Floundering in the depths of his own dishonesty, Boris Johnson’s grasp on power is becoming desperate. Support for a sudden defenestration is growing among Tory MPs unnerved at a leader whose gaffes are outnumbered only by the lies he has told.
The British prime minister deserves little sympathy. But neither do some of those denouncing him. Voters knew of the deficiencies in Johnson’s character when they rewarded him with a landslide election victory just over two years ago, as did the MPs who chose him. His conduct is shocking by most objective standards, but not by his own.
On the day in May 2020 that one of Johnson’s ministers instructed the public they could “meet one person outside of your household in an outdoor, public place provided that you stay two metres apart”, one of Johnson’s closest aides emailed 100 colleagues an invitation to a social event, finishing with the words: “Bring your own booze.”
As Johnson and his wife partied in the Downing Street garden, next of kin were barred from being with their loved ones as they died alone in hospitals. By that point, the Covid death toll across the UK was more than 36,000.
The May 2020 garden party is one of a reported seven Downing Street parties or other events which are alleged to have broken lockdown rules.
Initially Johnson attempted to deny, distract and disassociate himself from the scandal. But that failed last Tuesday when the “bring your own booze” email was leaked.
It was a hero of Johnson’s, Winston Churchill, who once said: “In the course of my life I have often had to eat my words, and I must confess that I have always found it a wholesome diet.” Johnson has shown little enthusiasm for swallowing his own words, even when demonstrably inaccurate.
It was therefore a sign of desperation when he relented and on Wednesday delivered a half-apology for what he admitted was his attendance at an event which he accepted should not have happened, yet claimed was not necessarily against the rules.
Johnson has been unusually consistent in how he has behaved. From being sacked by The Times for inventing a quote, to lying about the Irish Sea border which he negotiated, examples of his open disregard for probity are too numerous to list.
Max Hastings, Johnson’s former boss when he was a journalist, repeatedly warned about his unfitness for office. “Johnson would not recognise truth, whether about his private or political life, if confronted by it in an identity parade,” he wrote in one of many savage critiques of his former employee.
Hastings lamented the former Mayor of London’s “contempt for truth” and lack of ideological or moral principles, describing him as someone who “cares for no interest save his own fame and gratification”.
Hastings is no left-wing agitator, but a former editor of The Daily Telegraph, the in-house paper of the Conservative Party. And Johnson wasn’t just an amoral jester, but a nasty individual, he suggested, recounting how his former Brussels Correspondent had made unspecified threats, in writing, if he continued to criticise him.
However, in full knowledge of those and other facts, Tory MPs selected him for the highest political office. Voters responded by endorsing him with the sort of mandate few prime ministers secure.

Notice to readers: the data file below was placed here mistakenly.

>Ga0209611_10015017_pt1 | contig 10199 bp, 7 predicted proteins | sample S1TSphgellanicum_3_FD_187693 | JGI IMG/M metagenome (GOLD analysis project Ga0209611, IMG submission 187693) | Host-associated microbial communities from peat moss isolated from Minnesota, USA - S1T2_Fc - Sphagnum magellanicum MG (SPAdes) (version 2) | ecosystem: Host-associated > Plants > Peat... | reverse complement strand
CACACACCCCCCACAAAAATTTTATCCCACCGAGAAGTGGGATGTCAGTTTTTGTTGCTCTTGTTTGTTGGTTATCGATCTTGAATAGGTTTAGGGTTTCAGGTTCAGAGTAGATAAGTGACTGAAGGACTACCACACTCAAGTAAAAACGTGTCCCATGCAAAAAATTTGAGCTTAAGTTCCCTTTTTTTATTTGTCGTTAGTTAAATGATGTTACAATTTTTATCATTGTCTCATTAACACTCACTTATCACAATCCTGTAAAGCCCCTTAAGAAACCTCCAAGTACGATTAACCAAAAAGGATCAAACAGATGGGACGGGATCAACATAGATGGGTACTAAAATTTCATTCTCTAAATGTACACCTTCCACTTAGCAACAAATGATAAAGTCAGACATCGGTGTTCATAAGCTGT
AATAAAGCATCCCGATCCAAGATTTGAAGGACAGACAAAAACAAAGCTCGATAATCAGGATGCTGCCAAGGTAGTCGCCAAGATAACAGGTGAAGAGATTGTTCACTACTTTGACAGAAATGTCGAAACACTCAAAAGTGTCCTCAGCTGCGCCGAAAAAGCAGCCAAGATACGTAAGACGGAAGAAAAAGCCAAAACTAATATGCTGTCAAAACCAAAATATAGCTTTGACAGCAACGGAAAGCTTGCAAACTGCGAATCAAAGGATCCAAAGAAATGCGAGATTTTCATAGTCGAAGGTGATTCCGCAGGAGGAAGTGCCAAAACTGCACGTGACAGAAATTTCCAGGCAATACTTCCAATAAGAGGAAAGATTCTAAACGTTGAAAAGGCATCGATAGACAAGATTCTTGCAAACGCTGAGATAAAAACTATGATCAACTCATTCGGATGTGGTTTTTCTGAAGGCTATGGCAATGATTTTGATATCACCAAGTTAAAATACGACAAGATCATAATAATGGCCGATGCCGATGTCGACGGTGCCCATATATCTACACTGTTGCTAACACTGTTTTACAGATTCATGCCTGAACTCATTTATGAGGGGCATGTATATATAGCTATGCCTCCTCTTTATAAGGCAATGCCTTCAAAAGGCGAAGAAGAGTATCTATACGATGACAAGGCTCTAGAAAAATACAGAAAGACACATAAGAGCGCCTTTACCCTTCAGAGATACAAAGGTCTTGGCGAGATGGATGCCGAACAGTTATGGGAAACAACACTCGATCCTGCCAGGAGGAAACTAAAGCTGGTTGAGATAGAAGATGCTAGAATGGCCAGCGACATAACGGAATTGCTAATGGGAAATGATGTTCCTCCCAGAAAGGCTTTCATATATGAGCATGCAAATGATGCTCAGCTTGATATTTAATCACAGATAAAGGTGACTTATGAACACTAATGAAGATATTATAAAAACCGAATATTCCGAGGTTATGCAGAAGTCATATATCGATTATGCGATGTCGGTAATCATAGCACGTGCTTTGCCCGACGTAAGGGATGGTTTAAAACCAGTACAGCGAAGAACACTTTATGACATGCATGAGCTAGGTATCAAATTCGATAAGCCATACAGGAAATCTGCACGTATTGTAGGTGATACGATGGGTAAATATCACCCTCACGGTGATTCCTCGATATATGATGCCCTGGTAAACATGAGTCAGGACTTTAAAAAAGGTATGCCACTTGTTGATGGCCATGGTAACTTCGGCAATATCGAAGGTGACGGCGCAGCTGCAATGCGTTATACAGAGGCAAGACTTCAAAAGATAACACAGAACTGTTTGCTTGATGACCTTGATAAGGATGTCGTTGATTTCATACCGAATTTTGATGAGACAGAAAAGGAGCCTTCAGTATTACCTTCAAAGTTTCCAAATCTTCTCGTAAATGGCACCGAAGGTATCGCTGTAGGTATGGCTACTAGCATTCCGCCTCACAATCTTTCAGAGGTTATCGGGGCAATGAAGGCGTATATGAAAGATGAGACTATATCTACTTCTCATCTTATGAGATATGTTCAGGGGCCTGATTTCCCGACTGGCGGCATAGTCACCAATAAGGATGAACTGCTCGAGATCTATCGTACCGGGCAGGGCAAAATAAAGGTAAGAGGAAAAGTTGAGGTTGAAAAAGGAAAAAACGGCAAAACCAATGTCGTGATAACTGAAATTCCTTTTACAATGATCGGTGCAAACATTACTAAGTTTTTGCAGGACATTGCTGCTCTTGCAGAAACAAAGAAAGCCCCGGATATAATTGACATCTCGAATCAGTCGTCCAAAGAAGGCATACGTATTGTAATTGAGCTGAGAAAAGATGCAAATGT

Johnson’s elevation revealed a society which values entertainment, a sphere in which he excels, over seriousness. There is no other area of life in which so many people would reward a dishonest showman. The idea of choosing a brain surgeon because he’s funny would be preposterous.
Yet the lure of simple slogans such as the promise to “Get Brexit Done” was irresistible for too many voters. It is easy to criticise politicians, but such criticism often involves self-righteous indignation.
Just as many Northern Ireland voters who elect the parties who fail to make Stormont work complain that Stormont is not working, so voters who put Johnson in office are now expressing disgust at how he has behaved.
In a democracy we get who we choose and therefore bear some responsibility for their actions, particularly when the nature of their shortcomings was clear all along.
Machiavelli argued a prince should be willing to lie and cheat — and even kill — if he is to retain power; virtue and honesty will be seen as weakness and he will be overthrown.
It is true that dishonesty can work in the short term, putting off the day of reckoning — as it did for Johnson it seemed. Some lies will never be found out, emboldening the liar. However, if dishonesty becomes routine, it is inevitable some of them will unravel.
Johnson personifies the pragmatic case against embedding lies in politics. Even setting aside morality, a government built on deceit is creating avoidable problems which at some point will become insurmountable.
Johnson is not the first prime minister to have told lies. But the extent to which he has embedded casual dishonesty is unique. As a nation, Britain did not prioritise truth when voting. Yet honesty is more important in a prime minister than policies on taxation, on defence, or any other area — because if he is a liar then what he says is worthless.
A populist is uniquely vulnerable to the public mood and last Wednesday night a poll put Labour 10 points ahead of the Tories.
Lacking a deep reservoir of support within his party, Johnson is likely either to limp along as an increasingly absurd figure, or to be suddenly overthrown by the MPs whose ruthless calculation elevated him. Having sown the wind, he is now reaping the whirlwind.
As damaging as this time in British politics has been, the UK would be in a more dangerous place if Johnson’s dishonesty was seen to work and thus became a template for ambitious politicians. If this nadir convinces voters to prioritise rectitude, Johnson’s malodorous behaviour may have unintentionally done some good.